This also flows nicely into the next quote from one of my professors at Claremont, Dr. Kathleen Greider. While discussing interreligious soul care she states, “…those that practice chaplaincy – these colleagues have been on the leading edge of an approaching tidal wave of interreligious encounter in soul care. Especially in chaplaincy, where religious professionals typically are expected both to restrict their care to the dimensions of religion or spirituality and to provide soul care to persons of religious traditions different from their own…” I often tell people that my job is not about my faith. Nobody really wants to know my position on end times (pre-post-“a” millennial), an exegesis of Ephesians 5:20ff, or whether or not Paul wrote each epistle attributed to him while fighting cancer; rather, people want a person who is willing to encounter pain and make meaning with it and in it. By the way, I do have answers to those questions, and that is because my theology does matter, of course it does, and I stand within a tradition with integrity, but this does not mean I cannot make room for the Other. I am secure in my faith. I think because of this I can welcome people who are either secure (or insecure) in their own faith. As a chaplain, I get to practice interreligious care instead of only interreligious dialogue. Working in Long Beach, CA. offers the unique opportunity to meet people from every faith community you can imagine. Now pluralism does not mean I agree with them, but it means I seek to engage, encounter, and understand. I do not just engage for the sake of dialogue but I engage our differences and similarities to connect people to their modes of truth and understanding. Building on that, it is not just relativistic, on the contrary, it is the encountering of differences and particularities. Finally, I seek to understand the other. My work is not merely tolerance, it goes above and beyond that. Tolerance, in my opinion, would prevent me from risking and from vulnerability. Tolerance is at an arm’s length while understanding gets in closer.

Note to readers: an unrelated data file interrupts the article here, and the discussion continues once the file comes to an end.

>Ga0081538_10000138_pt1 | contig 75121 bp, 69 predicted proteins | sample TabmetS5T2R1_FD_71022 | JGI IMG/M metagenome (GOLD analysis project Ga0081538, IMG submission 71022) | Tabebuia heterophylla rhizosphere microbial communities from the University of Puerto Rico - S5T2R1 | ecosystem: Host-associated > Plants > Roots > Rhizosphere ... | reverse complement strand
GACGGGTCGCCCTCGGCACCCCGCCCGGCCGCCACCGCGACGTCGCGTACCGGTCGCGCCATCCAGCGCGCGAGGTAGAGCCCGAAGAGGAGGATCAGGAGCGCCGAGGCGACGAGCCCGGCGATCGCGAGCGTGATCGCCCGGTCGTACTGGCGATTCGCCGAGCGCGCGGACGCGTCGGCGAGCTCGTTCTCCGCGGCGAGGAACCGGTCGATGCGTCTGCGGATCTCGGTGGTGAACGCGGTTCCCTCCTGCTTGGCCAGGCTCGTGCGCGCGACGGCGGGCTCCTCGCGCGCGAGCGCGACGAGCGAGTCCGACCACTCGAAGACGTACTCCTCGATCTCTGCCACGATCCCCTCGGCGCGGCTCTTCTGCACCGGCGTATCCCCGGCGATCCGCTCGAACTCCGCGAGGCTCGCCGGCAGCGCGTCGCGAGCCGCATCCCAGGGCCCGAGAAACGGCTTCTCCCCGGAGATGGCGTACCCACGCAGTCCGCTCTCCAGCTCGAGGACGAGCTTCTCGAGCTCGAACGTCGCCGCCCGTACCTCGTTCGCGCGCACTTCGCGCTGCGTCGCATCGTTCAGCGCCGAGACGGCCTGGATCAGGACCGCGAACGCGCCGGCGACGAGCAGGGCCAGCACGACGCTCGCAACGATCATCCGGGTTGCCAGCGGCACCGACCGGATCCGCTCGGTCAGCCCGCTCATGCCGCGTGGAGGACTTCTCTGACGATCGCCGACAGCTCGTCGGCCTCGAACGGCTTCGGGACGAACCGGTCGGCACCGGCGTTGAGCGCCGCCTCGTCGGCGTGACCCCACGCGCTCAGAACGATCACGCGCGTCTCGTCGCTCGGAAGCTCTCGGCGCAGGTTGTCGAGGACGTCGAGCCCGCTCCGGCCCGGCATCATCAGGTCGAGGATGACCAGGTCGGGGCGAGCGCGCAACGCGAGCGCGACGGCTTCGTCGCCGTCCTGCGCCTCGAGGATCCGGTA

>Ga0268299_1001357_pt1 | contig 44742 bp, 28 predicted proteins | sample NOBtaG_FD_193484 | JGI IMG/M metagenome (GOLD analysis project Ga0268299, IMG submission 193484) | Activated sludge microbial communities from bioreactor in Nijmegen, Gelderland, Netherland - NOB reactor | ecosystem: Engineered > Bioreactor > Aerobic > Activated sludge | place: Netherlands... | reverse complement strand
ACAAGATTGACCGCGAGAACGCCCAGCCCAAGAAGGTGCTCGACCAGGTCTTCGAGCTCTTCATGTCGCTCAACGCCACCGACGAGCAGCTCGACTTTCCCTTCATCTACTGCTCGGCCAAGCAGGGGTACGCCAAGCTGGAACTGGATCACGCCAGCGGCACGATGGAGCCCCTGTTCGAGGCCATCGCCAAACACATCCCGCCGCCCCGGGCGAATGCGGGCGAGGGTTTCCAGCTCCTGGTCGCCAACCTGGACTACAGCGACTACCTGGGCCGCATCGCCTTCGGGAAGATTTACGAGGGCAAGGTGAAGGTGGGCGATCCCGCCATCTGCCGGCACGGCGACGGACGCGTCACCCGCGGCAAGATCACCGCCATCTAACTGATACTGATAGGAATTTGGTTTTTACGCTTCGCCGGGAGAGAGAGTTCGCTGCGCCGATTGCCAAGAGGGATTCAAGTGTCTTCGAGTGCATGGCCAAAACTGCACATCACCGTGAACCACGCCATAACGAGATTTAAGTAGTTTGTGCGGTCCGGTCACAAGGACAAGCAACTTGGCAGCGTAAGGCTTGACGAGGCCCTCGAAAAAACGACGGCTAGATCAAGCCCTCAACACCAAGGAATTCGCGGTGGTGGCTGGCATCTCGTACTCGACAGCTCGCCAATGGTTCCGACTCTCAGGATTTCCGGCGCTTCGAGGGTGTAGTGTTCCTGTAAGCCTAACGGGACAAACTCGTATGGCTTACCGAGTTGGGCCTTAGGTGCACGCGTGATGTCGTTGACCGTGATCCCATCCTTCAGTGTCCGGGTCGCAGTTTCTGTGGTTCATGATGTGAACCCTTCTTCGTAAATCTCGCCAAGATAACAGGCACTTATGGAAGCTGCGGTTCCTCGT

Throughout my brief career as a chaplain I think about the myriad of people I have met and learned from. I get to minister as a pediatric chaplain, which might be my next blog, encountering parents, siblings, patients, and staff who trust me to represent something transcendent, and in my theology, immanent. The staff knows I am Christian, but this does not mean I simply visit Christian patients – this would be boring! Whether it was the Muslim family from Pakistan, the Buddhist couple from Vietnam, The Catholic family from Croatia, the Southern Baptists from Cypress, CA, the atheists from Los Angeles, the Imam from Long Beach, the Monks from Hacienda Heights, the Rabbi who walks everywhere and does not use elevators, or the kaleidoscope of Christianities I encounter each as fresh, challenging, and an increasing canvas of humanity. I still have a lot to learn about my own tradition, let alone the traditions I meet, but the chaplaincy is where I feel that I live out Matthew 25, “Truly I tell you, just as you did not do it to one of the least of these, you did not do it to me.”

Note bene: clearly this post doesn’t mention Driscoll. He is just the figurehead I have in mind concerning conversations that I am not interested in. I don’t know the man, but I do wear pink – and don’t think JC would be an MMA fighter…